The Athos I reached the entrance to the Delaware Bay without incident on November 26th. All vessels traveling north from the Delaware Bay to the Delaware River are required to use a Delaware River Pilot to navigate the waters. At the appropriate time, a local river pilot, Captain Howard Teal, Jr. boarded the ship and guided it up the Delaware River until it reached a section of the river near CARCO's berth. At that point, a local docking pilot, Captain Joseph Bethel, replaced Captain Teal and began to navigate the ship to its berth at Paulsboro. Captains Teal and Bethel both engaged Captain Markoutsis in conversations about the Athos I, its passage from the Delaware Bay to the Paulsboro berth, water depth, underkeel clearance, and other local conditions. The substance and sufficiency of those conversations are disputed by the parties.

         CARCO's berth is on the New Jersey side of the Delaware River, directly across from Philadelphia International Airport. To reach the berth from the main river channel, ships must pass through an anchorage immediately adjacent to the berth. The anchorage, known as Federal Anchorage Number 9 or the Mantua Creek Anchorage, is a federally-designated section of the river in which ships may anchor; it is periodically surveyed for depth and dredged by the Army Corps of Engineers, as Corps resources allow. No government agency is responsible for preemptively searching for unknown obstructions to navigation in the anchorage, although the Coast Guard, the National Oceanic and Atmospheric Administration (NOAA), and the Corps of Engineers work together to remove or mark obstructions when they are discovered. Anyone who wishes to search for obstructions in the anchorage may do so, but anyone wishing to dredge in the anchorage requires a permit from the Corps of Engineers.

         It was in this anchorage on November 26, 2004, at 9:02 p.m., that the allision occurred.[4] The Athos I was only 900 feet-not much more than the ship's length-from CARCO's berth. The ship was "just about dead in the water" as Captain Bethel slowly positioned it to dock. Suddenly, the ship began to list and oil appeared in the river. At the time of the allision, the ship was in the middle of a 180° rotation, guided by tugboats, and moving astern and to port (backwards and to the ship's left). The path taken by the Athos I through the anchorage passed, at its shallowest point, over a 38-foot shoal. Most of the anchorage was deeper, and the depth of the river at the site of the allision was at least 41.65 feet at the time.

         Captain Bethel immediately called the Coast Guard to alert them to the spill, while Captain Markoutsis rushed to the engine room and transferred oil from the breached cargo tank into another tank. The crew of the Athos I was eventually able to stop the leak, but not before 264, 321 gallons of crude oil had spilled into the Delaware River.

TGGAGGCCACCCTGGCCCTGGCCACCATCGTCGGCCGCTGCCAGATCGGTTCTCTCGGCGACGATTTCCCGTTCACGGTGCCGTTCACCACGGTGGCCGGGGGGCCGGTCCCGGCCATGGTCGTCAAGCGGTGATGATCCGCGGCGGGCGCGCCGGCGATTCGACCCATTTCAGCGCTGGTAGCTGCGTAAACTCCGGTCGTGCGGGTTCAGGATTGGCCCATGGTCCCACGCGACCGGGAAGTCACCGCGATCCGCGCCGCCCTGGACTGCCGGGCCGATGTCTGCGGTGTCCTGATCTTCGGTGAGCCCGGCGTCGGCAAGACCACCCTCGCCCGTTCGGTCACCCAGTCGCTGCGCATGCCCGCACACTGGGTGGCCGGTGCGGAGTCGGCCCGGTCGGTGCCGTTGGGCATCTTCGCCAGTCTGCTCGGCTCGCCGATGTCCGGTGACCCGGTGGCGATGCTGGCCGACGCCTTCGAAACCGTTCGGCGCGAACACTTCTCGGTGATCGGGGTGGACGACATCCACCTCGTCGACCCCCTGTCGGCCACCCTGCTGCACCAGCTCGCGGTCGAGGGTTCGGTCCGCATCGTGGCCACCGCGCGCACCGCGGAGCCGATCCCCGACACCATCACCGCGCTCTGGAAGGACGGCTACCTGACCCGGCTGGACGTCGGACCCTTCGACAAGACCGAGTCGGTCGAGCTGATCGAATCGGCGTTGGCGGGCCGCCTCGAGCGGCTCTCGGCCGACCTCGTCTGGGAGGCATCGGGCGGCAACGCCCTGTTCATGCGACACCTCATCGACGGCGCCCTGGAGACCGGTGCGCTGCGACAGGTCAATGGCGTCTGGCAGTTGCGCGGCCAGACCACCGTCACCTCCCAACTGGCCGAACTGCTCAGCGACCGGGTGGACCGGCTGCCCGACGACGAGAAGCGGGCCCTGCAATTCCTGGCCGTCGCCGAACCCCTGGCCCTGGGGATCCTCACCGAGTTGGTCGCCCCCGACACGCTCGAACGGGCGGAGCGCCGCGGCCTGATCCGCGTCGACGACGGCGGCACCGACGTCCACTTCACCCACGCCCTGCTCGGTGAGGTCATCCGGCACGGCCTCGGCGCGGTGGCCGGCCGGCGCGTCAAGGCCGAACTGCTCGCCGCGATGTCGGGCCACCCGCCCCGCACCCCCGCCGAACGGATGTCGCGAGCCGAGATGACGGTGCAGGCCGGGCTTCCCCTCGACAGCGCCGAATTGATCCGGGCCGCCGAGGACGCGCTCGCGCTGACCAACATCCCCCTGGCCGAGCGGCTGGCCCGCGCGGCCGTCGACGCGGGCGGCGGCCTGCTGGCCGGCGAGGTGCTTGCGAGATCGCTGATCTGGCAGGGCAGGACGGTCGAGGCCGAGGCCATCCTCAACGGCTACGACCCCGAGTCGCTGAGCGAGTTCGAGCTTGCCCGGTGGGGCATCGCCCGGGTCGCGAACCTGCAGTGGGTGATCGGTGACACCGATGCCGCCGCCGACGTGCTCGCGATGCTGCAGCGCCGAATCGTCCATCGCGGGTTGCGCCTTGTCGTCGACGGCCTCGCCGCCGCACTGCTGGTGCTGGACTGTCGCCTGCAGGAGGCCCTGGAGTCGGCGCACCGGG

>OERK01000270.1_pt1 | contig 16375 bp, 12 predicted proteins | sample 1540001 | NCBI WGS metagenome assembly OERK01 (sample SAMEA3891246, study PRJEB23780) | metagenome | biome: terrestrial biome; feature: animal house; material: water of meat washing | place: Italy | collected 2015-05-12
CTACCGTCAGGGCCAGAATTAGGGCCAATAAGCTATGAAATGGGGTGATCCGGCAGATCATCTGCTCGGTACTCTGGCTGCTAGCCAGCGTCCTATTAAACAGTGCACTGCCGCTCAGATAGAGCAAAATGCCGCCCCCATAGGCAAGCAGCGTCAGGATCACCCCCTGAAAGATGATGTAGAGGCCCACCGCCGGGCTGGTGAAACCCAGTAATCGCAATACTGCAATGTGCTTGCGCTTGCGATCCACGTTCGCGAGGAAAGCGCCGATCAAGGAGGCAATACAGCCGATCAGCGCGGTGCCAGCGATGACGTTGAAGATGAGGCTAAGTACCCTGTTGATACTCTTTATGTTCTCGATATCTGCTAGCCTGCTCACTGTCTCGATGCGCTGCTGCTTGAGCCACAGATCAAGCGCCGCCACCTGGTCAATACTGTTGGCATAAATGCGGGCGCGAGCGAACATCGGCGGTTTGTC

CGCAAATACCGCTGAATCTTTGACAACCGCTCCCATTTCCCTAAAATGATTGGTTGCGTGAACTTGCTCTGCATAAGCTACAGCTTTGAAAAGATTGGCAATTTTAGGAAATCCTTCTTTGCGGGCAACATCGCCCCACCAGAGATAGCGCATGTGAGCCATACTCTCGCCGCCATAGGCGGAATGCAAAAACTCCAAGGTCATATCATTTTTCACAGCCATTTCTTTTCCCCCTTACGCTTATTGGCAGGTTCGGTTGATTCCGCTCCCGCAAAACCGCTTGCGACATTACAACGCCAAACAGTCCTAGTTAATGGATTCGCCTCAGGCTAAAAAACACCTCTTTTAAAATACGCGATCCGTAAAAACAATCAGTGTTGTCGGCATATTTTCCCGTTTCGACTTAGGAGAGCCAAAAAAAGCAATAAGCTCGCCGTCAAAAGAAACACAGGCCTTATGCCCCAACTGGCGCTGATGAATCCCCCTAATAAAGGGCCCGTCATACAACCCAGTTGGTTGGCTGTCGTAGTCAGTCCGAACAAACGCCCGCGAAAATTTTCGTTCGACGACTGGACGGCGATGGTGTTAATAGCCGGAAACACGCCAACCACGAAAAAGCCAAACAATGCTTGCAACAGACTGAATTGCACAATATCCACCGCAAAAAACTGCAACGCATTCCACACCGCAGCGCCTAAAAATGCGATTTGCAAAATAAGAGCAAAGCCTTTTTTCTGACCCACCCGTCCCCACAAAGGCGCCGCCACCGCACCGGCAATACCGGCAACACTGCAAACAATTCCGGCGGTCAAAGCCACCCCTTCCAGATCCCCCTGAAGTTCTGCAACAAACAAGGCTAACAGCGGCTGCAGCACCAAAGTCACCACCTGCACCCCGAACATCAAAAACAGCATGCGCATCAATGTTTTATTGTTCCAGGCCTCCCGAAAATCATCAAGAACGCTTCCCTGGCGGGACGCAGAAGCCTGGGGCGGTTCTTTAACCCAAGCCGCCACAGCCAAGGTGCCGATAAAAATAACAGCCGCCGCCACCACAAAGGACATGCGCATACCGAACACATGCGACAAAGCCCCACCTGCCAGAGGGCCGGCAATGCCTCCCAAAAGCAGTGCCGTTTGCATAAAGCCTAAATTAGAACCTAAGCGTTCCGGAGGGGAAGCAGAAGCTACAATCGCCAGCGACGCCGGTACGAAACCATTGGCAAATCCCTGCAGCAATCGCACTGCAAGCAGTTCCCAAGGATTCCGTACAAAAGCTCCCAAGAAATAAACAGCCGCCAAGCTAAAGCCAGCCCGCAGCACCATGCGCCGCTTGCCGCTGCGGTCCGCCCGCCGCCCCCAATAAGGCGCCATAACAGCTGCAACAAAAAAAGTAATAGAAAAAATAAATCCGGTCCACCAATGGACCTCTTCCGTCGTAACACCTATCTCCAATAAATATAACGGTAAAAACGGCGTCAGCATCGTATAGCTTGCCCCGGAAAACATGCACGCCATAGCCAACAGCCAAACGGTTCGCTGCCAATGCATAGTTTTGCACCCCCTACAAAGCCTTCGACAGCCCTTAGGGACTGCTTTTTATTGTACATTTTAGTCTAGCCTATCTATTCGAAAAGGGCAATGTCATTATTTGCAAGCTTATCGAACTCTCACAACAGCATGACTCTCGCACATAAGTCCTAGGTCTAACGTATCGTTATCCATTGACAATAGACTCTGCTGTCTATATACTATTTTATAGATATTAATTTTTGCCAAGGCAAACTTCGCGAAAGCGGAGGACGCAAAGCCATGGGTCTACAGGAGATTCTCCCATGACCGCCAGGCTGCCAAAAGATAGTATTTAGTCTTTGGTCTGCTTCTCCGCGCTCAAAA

The cleanup effort began almost immediately. Although it was ultimately successful, it took months to complete and the efforts of thousands of workers at a cost of $143 million. The cause of the allision was not discovered until more than a month later, when an abandoned anchor was discovered on the riverbed. The search for the obstruction that caused the allision proved difficult. An experienced sonar operator using side-scan sonar conducted the first search shortly after the allision, but did not recognize the anchor.[5] A second search by the same operator, conducted several weeks later, eventually discovered the anchor with the use of side-scan sonar in combination with divers and magnetometers. The anchor weighed approximately nine tons and was 6′ 8″ long, 7′ 3″ wide, and 4′ 6″ high. It has since been removed from the river.

         The parties dispute the positioning of the anchor at the time of the allision. An anchor like the one that punctured the Athos I has two stable positions. It can sit at rest in the "flukes-up" or "flukes-down" position. A flukes-up anchor stands almost upright on its crown, with the flukes pointed upward at a 65° angle, while a flukes-down anchor has essentially tipped over, with both the crown and flukes of the anchor lying horizontally on the riverbed. In the flukes-up position, the anchor sticks up approximately seven feet above the riverbed, but in the flukes-down position, it rises only about 3′ 5″ above the riverbed. The District Court found that the anchor was flukes-up at the time of the allision, but CARCO asserts that the anchor was flukes-down, pointing to side-scan sonar data gathered as part of a geophysical study of the Delaware River that showed the anchor was flukes-down in 2001, three years before the allision.[6] The anchor was also flukes-down when it was discovered after the allision. Between 2001 and the allision in 2004, 241 vessels went to CARCO's Paulsboro berth, and many others have anchored in the anchorage over the years. The District Court theorized that one of those anchored ships could have dragged its own anchor chain along the riverbed, catching on the abandoned anchor and shifting its position. The court ultimately concluded that although the actual cause of the anchor's movement would never be known, at some point between the geophysical study in 2001 and the allision in 2004, the anchor shifted from flukes-down to flukes-up. A flukes-down anchor would not have allided with the Athos I if the Athos I's draft was less than 37 feet; a flukes-up anchor would have.

         Now, more than thirteen years after the allision, the Athos I has been scrapped, the anchor removed from the river, and the oil spill cleaned up. What remains is this case for apportionment of cleanup costs.

         b. Procedural History

         This case, like the Athos I, has been on a long journey. Over the past thirteen years, the matter has been to trial before two different judges and heard on appeal before two separate panels of this Court. We briefly summarize that history.

         Litigation began shortly after the allision in January, 2005, when Frescati filed a "Petition for Exoneration from or Limitation of Liability." CARCO and others filed claims for damages associated with the spill. Frescati then filed a counterclaim against CARCO for its damages. The United States eventually reimbursed Frescati for some of its cleanup expenses pursuant to the OPA, and filed suit against CARCO as a partial subrogee to some of Frescati's claims. The claims of Frescati and the United States against CARCO were consolidated with CARCO's counterclaims and defenses, forming the litigation as it exists today.